There was one predictable reaction to the recent announcement that Starbucks would shutter six hundred stores and scale back on its expansion plans: The editorial cartoonists and humorists had a field day, since “we all knew” that it was just a matter of time until the strategy of ubiquity would fail.
If “we all knew” the end was near, the market didn’t show signs of it until the beginning of 2007, when the stock started its steep decline. The real estate strategy and the fallout from it were laid out in an article in the New York TimesThe New York Times | A great piece with a mixture of anonymous (they still want some Starbucks business) and direct quotes, and examples that support the conclusion that “location, location, location” drove the rise and fall of the firm., which examined the firm’s property decisions by talking to real estate professionals around the country. What they had to say was way too familiar:
“[The experts] say that the company was so determined to meet its growth promises to Wall Street that it relaxed its standards for selecting new store locations.”
Let’s review: A successful firm puts out a bold forecast. The market gets excited by the prospect and the shares of the firm are bid up. The firm seems to be meeting the forecast, but unbeknownst to the market it is getting the growth by cutting corners, changing standards, and, in some cases, emptying whatever bag of accounting latitude it had filled up. Then something happens, or the clock just runs out. The stock gets whacked.
In this example, it’s Starbucks, where a large proportion of stores of recent vintage haven’t worked and need to be closed, because the famed real estate expertise of the company lost its disciplined application in the face of a promise of growth that it likely felt it had to meet in order to avoid a hit to its stock. Isn’t this story line getting a little worn out? We know the end of the tale: The actions taken to support unsustainable growth end up being more damaging to the shares and to the company than just lowering the growth expectations to a reasonable level would have been.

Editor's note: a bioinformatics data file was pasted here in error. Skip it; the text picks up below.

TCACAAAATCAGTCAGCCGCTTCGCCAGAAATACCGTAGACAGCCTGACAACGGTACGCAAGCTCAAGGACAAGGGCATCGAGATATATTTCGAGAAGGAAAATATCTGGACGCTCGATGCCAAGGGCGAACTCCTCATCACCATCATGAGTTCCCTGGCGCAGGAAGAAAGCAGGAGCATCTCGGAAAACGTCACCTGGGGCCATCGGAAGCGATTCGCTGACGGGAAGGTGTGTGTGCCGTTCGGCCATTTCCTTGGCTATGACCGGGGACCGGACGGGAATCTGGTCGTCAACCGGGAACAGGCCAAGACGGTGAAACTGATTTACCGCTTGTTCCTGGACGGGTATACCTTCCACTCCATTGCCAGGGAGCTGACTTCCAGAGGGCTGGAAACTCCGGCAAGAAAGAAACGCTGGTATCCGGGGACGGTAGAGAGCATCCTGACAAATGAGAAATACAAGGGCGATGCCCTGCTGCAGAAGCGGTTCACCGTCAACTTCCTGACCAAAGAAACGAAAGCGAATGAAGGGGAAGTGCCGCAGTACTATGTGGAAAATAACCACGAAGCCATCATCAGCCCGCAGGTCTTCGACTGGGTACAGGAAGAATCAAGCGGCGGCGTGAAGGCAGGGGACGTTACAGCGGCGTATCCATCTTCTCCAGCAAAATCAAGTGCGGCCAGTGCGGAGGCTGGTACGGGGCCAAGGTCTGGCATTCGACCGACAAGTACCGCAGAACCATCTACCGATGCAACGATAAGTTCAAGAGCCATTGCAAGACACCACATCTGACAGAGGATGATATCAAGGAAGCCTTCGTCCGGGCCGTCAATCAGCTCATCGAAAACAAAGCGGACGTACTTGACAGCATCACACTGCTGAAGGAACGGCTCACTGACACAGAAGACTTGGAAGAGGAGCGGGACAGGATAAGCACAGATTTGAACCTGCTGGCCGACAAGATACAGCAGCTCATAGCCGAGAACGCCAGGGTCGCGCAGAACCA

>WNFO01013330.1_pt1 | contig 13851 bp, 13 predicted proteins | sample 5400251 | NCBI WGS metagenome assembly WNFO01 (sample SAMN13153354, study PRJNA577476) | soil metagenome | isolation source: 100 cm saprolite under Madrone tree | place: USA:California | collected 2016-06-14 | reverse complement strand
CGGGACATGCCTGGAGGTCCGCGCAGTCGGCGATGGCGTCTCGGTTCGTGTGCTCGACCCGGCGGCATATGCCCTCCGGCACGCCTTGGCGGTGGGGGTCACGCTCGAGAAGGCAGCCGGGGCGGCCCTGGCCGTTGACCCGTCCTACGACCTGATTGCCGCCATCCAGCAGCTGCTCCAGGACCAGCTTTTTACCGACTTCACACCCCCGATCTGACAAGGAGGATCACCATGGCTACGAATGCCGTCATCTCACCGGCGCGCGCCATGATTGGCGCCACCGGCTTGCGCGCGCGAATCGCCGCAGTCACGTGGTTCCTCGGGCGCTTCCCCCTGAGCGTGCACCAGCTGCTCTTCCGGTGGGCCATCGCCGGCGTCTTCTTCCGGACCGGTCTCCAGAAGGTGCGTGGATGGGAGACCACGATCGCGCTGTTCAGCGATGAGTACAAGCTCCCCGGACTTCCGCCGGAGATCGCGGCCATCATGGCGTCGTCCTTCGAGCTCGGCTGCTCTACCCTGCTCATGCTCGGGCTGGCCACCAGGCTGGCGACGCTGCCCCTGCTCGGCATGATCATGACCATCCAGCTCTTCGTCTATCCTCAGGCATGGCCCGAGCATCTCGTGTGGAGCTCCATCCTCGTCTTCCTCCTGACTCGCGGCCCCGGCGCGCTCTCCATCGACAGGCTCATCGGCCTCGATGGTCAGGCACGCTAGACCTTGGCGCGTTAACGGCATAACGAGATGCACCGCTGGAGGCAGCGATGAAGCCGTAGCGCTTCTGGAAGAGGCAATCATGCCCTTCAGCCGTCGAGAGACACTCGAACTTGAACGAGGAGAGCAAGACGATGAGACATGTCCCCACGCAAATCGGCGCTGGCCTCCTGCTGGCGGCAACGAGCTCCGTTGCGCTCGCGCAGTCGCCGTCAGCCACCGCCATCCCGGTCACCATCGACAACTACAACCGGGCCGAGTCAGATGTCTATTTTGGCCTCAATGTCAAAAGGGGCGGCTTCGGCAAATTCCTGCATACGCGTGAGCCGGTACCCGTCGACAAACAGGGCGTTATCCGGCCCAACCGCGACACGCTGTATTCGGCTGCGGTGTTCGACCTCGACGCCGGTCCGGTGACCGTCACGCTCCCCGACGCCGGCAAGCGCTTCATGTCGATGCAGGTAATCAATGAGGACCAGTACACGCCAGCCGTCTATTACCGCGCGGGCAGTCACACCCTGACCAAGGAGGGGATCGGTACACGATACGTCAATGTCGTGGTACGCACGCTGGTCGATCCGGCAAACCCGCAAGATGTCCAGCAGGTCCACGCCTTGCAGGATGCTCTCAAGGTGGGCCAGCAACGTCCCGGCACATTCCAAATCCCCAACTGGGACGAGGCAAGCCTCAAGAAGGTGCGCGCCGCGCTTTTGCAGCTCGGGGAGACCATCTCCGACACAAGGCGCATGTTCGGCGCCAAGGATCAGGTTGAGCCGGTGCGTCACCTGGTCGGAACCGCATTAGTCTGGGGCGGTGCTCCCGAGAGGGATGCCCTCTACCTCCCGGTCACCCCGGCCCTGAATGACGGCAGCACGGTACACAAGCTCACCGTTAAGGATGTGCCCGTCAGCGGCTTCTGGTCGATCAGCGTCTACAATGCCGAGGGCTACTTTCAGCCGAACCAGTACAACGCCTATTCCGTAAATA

We have seen it time after time. What can be done to avoid it?
If you run a company, get out of the business of hype. Aspirational goals have some benefit, but if they distort your operations and diminish your chances of long-term success, you have dealt yourself a losing hand. If you are able to cash some big bonus checks or exercise some options before showing your hand, you are a winner of sorts, but not of the game you were hired to play.
If you are an investor, you need to evaluate a firm’s post-promise growth for signs that it is different in some way from that which came before, or that seems unlikely for the macro environment that has emerged. The anomalies can be statistical or anecdotal or inferential, but they should never be ignored. Good growth investors must be willing to sell when the story that is believed is different than what can be achieved. Reviewing a list of promises that your portfolio companies have made sounds simple, but may be the place to start.
You might find that some that were touted as “grande” were really just “medium.”